David Sabiston

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David C. Sabiston, Jr., M.D.
David Coston Sabiston, MD.jpg
Dr. David Sabiston
Born October 1924
Jacksonville, North Carolina
Died January 2009 (age 84)
Durham, North Carolina
Residence Durham, NC
Citizenship U.S.
Nationality U.S.
Fields Physician; Surgeon; Educator; Author
Institutions Johns Hopkins University; Duke University
Alma mater University of North Carolina (B.S.); Johns Hopkins University (M.D.)
Known for Research in cardiothoracic surgery
Influences Alfred Blalock

David Coston Sabiston, Jr., M.D.,, F.A.C.S. (October 4, 1924 – January 26, 2009) was an early innovator in cardiac surgery.[1] In 1962, he performed a seminal procedure that paved the way for modern coronary-bypass surgery, grafting a vein from a patient's leg to bypass a blocked coronary artery during open-heart surgery.

The patient died from unrelated complications, but Sabiston's technique and other surgeons' improvements on it led to the development of surgical coronary revascularization as it exists today.[1]

Early years, Education, & Military Service[edit]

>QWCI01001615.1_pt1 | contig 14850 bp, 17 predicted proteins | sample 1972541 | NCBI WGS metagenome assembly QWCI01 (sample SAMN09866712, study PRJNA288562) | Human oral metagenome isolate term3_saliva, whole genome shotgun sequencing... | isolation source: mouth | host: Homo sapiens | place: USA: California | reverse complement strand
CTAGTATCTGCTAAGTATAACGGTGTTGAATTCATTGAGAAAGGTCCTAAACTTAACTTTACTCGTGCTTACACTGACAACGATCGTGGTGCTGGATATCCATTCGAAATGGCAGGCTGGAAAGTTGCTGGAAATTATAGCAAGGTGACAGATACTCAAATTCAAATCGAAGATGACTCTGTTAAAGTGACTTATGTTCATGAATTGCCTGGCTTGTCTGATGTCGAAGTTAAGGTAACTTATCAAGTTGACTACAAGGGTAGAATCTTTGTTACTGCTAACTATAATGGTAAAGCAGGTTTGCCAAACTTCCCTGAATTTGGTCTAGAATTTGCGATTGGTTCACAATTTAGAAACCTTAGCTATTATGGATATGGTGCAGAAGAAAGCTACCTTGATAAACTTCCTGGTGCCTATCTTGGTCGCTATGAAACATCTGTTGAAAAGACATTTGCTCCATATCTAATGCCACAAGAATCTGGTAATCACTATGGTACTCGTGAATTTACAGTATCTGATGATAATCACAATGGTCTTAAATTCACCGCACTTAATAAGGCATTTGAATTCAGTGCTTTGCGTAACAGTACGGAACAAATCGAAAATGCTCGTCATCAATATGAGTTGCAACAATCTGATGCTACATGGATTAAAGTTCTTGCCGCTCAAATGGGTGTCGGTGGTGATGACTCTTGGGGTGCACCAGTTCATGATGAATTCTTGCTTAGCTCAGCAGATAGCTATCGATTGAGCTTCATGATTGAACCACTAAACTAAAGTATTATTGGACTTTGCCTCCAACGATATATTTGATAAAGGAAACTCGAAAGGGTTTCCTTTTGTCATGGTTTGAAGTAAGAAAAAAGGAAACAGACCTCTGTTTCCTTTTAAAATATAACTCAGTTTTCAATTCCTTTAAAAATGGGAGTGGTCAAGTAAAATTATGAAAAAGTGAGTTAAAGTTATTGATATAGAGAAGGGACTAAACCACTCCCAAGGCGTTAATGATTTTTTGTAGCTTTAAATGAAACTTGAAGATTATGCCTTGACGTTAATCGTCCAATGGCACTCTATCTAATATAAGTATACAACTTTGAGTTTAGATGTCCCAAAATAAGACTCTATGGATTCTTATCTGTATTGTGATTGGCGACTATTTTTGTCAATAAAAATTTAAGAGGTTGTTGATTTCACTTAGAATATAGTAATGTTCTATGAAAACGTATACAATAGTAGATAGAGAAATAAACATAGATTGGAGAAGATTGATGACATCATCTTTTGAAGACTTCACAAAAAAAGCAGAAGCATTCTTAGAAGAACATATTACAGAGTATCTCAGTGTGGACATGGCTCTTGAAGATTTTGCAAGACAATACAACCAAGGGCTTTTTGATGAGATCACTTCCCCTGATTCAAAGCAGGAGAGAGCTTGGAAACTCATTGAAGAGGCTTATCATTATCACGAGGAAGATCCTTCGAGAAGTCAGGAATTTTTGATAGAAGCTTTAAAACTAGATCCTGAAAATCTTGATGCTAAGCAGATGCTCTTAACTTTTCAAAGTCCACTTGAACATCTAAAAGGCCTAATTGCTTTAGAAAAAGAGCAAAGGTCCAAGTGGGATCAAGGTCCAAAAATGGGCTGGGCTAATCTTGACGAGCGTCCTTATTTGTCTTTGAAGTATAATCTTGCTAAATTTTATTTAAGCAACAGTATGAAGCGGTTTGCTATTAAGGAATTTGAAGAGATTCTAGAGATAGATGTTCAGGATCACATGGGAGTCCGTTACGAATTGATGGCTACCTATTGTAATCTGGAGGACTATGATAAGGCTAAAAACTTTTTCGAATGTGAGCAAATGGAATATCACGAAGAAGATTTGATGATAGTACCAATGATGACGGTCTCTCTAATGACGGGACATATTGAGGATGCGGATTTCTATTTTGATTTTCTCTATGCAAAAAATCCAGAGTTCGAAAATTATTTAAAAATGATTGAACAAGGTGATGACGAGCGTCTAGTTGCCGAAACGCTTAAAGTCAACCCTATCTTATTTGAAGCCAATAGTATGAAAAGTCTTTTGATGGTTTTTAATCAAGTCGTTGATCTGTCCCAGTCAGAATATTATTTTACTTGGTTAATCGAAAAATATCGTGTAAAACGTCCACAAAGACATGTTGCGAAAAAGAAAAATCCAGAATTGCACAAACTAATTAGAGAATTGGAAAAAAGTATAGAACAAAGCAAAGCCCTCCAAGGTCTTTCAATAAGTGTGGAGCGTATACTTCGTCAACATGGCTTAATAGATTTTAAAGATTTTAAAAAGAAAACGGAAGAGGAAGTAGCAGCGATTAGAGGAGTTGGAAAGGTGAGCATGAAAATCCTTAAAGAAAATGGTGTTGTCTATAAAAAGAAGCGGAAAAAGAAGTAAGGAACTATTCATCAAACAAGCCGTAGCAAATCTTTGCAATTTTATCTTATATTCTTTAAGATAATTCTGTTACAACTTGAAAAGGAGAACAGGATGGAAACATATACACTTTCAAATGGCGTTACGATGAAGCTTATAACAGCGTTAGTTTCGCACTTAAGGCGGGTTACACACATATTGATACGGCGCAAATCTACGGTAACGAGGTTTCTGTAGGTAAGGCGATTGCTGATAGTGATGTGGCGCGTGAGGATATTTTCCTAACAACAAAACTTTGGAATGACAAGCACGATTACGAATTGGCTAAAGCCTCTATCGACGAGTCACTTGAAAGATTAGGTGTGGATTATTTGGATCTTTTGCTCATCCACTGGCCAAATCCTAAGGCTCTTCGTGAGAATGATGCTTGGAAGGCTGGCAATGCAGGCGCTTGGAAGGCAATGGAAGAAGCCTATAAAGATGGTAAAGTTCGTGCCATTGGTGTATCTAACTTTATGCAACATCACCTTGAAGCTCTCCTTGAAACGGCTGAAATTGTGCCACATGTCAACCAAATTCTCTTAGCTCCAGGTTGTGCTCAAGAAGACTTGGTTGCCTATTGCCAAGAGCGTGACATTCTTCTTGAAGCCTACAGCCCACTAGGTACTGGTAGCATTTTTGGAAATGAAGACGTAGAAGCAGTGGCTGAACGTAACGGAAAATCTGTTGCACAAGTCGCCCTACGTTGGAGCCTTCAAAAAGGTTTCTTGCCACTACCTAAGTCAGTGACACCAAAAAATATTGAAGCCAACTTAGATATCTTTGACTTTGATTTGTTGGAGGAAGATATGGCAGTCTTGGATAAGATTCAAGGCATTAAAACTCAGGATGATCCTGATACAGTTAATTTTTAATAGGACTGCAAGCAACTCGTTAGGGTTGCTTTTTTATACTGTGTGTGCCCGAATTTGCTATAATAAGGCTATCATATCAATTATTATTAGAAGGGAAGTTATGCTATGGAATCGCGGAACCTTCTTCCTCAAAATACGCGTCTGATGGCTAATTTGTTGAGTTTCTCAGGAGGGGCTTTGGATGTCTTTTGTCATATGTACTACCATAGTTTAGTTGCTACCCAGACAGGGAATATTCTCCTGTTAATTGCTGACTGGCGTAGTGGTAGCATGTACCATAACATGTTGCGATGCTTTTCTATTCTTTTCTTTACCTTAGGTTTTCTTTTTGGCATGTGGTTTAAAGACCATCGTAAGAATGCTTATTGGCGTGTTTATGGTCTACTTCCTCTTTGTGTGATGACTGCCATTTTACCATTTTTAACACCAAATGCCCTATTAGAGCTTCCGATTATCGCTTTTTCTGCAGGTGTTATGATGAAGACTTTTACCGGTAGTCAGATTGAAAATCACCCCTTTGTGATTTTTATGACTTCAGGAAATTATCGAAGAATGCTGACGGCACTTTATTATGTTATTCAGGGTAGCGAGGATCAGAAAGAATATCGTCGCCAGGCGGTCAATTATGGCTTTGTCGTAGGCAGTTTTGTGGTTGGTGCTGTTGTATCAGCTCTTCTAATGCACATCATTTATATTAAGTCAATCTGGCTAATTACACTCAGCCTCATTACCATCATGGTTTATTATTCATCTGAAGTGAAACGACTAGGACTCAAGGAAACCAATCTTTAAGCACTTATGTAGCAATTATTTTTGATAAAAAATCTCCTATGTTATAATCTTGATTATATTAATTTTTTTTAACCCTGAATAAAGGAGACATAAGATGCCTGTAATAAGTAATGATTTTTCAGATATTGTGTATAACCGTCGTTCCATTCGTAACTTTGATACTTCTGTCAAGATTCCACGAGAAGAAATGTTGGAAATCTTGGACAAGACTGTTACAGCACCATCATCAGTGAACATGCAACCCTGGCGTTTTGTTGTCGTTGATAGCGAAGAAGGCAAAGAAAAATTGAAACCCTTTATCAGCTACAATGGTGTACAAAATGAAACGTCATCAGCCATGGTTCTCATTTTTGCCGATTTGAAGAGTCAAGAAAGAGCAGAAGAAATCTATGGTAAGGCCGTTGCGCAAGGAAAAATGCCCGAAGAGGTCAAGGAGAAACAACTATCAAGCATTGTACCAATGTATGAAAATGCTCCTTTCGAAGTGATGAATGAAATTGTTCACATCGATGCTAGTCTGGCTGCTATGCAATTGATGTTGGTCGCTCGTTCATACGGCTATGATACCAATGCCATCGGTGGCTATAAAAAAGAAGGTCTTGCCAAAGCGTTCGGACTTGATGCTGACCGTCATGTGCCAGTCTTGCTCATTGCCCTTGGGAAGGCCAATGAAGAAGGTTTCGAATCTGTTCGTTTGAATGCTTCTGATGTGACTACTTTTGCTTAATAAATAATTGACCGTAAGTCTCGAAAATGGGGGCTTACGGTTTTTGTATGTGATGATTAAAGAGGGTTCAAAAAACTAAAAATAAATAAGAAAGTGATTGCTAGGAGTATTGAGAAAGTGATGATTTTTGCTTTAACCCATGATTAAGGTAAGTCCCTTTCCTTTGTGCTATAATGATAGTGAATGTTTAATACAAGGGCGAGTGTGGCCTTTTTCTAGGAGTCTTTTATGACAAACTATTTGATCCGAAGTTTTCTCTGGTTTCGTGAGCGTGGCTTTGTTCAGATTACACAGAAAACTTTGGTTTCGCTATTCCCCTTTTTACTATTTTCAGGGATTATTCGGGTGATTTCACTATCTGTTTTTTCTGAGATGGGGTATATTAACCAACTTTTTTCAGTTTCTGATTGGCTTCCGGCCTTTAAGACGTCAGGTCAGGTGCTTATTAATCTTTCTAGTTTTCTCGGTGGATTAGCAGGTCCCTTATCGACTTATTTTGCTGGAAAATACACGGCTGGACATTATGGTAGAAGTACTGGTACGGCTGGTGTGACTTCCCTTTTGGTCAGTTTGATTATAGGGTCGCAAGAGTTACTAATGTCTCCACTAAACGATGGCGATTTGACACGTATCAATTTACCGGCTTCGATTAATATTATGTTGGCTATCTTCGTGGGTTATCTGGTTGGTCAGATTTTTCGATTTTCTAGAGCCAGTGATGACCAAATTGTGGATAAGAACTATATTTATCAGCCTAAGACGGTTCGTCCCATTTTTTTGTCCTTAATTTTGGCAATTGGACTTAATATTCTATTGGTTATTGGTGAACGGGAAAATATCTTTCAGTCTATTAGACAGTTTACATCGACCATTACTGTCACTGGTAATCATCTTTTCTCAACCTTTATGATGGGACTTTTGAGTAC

Sabiston was born to David C. Sabiston, Sr. and Frances Marie Sabiston (née Jackson) in Jacksonville, NC. He graduated with a B.S. degree in 1944 as a member of the Phi Beta Kappa honor society, from the University of North Carolina at Chapel Hill. Sabiston then attended Johns Hopkins University School of Medicine, completing his M.D. degree as a member of the Alpha Omega Alpha honor society in 1947.[2] After medical school, Sabiston spent two years as a Captain (O3) in the U.S. Army Medical Corps, posted at Walter Reed Medical Center, doing cardiovascular research.[2]

Career in Thoracic Surgery[edit]

After his military service, Sabiston returned to Johns Hopkins University to complete his residency and fellowship training, under the direction of Alfred Blalock. In 1952, he was given an instructorship at Hopkins during his year as a Chief Resident, and then an assistant professorship in Surgery in 1953 with a joint appointment as an Investigator at the Howard Hughes Medical Institute.[3]

In 1961, Sabiston was granted a Fulbright scholarship to study at the Hospital for Sick Children and Nuffield Department of Surgery at the University of Oxford.[4]

Upon his return to the United States, Sabiston joined the Duke University School of Medicine (Durham, NC) in 1964 as James B. Duke Professor and Chairman of the Department of Surgery, a position he held for the next 32 years.[3][4] Sabiston published almost 300 peer-reviewed papers on various facets of cardiothoracic surgery during his career,[5] as well as over 35 books[6] and many invited book chapters. One of those works, "Sabiston's Textbook of Surgery: the Biological Basis of Modern Surgical Practice," is now in its 19th edition, currently edited by Drs. Townsend, Beauchamp, Evers, and Mattox.[7] It is still considered the definitive treatise on surgical practice.[8]

Early in his tenure in Durham, Sabiston helped to desegregate the surgical clinics and wards at the Duke University Hospital.[4]

Accolades & awards[edit]